These days when you hear talk of a “great wall” you typically think of a certain tangerine-tinged tyrant and his unfulfillable campaign promise; but, like Donald J. Trump, the new film, The Great Wall, is also pretty stupid while still managing to be outrageously entertaining. It’s an odd world we live in folks.
In this ancient Chinese, alt-history, fake news flick, the Great Wall of China was built to keep out the taoties, which are monstrous, gargoyle-like, flesh-eating demons out of Chinese mythology.
Every sixty years these buggers appear and attempt to breach the barrier and destroy the world. But, thankfully, a military faction with the not-so-original moniker of “The Nameless Order” stands watch on the wall, ready to drive the creatures back once they appear.
This time, though, the Nameless ones are helped out by a couple of white European mercenaries, Garin (Matt Damon) and Tovar (Pedro Pascal), who, through a series of misadventures, find themselves teamed up with the Chinese heroes.
Monster battling chaos ensues as the Nameless Order’s special units of acrobats and archers (and, yes, drummers) go all medieval Cirque du Soleil on the taoties. The action is intercut, of course, with some mild romantic interludes between Garin and the sexy anime character come to life, Commander Lin (Tian Jing).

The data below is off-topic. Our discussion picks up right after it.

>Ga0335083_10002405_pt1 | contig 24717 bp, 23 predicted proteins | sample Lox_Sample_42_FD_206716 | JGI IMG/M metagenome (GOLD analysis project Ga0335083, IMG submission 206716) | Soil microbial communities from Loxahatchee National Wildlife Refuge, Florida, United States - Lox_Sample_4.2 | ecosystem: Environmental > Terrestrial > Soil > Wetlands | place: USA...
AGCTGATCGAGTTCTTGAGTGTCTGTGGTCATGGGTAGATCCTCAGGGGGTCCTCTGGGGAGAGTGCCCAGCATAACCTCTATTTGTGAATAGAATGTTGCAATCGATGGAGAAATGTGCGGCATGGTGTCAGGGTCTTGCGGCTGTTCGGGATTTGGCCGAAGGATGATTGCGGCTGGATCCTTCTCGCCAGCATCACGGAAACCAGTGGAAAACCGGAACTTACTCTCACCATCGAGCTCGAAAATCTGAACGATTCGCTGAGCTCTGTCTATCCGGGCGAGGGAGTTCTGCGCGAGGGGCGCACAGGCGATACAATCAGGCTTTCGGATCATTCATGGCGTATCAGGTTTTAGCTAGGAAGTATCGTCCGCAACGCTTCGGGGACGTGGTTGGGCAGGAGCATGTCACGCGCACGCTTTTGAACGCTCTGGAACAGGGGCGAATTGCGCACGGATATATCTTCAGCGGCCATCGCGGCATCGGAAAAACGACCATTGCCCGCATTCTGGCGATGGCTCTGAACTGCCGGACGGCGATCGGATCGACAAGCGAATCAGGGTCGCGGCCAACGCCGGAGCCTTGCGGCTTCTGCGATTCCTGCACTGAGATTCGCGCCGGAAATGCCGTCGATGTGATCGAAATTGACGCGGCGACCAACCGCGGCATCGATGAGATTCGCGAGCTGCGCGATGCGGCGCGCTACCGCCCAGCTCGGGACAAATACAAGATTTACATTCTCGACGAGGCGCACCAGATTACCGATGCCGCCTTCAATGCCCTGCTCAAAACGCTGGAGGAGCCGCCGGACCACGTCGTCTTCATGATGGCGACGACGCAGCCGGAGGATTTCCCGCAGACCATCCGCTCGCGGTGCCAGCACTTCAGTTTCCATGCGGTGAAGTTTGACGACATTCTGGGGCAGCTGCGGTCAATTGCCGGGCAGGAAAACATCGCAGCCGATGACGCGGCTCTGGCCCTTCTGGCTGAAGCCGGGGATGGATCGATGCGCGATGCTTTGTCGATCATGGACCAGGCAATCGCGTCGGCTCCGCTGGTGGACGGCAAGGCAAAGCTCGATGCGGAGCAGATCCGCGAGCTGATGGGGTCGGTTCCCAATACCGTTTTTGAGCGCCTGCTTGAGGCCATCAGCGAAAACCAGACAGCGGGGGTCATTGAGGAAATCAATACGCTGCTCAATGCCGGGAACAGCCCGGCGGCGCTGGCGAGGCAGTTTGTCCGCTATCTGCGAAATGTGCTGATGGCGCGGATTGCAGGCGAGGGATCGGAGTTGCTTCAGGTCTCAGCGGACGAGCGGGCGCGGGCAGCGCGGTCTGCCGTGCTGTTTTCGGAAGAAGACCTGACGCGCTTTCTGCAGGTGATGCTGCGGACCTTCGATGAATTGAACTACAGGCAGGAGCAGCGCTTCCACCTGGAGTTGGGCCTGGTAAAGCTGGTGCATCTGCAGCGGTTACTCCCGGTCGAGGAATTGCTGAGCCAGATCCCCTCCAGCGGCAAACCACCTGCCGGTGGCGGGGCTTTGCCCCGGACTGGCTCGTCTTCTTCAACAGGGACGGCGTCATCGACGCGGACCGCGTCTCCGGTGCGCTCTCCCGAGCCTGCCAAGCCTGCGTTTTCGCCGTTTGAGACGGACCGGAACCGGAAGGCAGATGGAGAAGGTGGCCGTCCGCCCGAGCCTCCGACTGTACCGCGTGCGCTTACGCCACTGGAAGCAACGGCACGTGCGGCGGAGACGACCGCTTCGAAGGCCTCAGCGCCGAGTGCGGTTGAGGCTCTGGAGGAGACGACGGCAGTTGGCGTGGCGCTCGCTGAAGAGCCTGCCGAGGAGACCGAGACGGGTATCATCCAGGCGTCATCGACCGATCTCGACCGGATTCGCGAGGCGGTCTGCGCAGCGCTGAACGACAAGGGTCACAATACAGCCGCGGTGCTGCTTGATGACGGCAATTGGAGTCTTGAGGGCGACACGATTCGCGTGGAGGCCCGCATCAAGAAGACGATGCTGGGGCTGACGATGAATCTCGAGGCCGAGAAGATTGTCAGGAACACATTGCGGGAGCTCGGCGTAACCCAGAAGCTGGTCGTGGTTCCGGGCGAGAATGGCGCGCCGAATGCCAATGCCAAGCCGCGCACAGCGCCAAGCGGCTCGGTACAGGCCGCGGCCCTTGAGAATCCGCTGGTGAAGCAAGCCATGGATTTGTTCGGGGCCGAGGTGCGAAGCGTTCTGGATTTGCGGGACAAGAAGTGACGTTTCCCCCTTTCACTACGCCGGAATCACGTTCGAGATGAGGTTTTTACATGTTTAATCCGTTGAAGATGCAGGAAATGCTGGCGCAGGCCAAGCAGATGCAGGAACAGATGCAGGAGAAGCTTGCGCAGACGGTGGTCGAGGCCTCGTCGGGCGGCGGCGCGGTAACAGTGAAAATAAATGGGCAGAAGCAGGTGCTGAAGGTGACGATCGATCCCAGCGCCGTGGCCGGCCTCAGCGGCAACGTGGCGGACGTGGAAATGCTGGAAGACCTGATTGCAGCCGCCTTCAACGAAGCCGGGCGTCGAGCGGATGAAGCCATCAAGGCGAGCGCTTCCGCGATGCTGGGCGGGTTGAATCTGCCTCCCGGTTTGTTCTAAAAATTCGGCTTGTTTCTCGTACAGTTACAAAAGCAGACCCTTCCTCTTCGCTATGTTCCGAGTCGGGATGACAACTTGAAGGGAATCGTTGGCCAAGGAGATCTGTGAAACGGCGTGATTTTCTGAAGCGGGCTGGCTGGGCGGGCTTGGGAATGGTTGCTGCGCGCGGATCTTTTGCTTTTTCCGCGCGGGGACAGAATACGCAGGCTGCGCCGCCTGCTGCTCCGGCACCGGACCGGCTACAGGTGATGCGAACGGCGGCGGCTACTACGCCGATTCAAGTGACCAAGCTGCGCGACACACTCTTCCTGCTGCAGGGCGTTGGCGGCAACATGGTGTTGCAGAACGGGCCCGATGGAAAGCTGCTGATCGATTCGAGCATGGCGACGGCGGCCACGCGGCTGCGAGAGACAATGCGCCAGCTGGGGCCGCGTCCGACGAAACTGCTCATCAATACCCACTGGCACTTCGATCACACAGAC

Actor Willem Dafoe, as a poorly developed character called Ballard, is also hanging around the wall, and for some reason the Nameless Order hasn’t disposed of him. It’s truly a mystery as to why he is even in this movie as his sub-plot about helping the other Caucasians locate gunpowder does nothing to advance the already weak story.
Even though the premise stems from the mind of World War Z’s Max Brooks (as well as Edward Zwick and Marshall Herskovitz), The Great Wall is a rather dumb story, made even dumber by its whitewashing attempts – that have more to do with international box office receipts than good storytelling.
That said, this was still a fun film to watch, with hugely ambitious visuals and battle sequences. The costumes are amazing, as is much of the cinematography; and even though many of the stunts make no sense, they are very cool to see.
The Great Wall is directed by Yimou Zhang of House of Flying Daggers fame (2004), and with a smart writer it could have made some timely and symbolic political statements. There was a ton of potential for the story to match the film’s grandiose visual aspects – which would have made for an incredible film.
As is, this wall is just simple, mindless fun and ultimately disappointing – and the moviegoers are going to pay for it. Grade: 5/10
Photos © 2016 Universal Pictures
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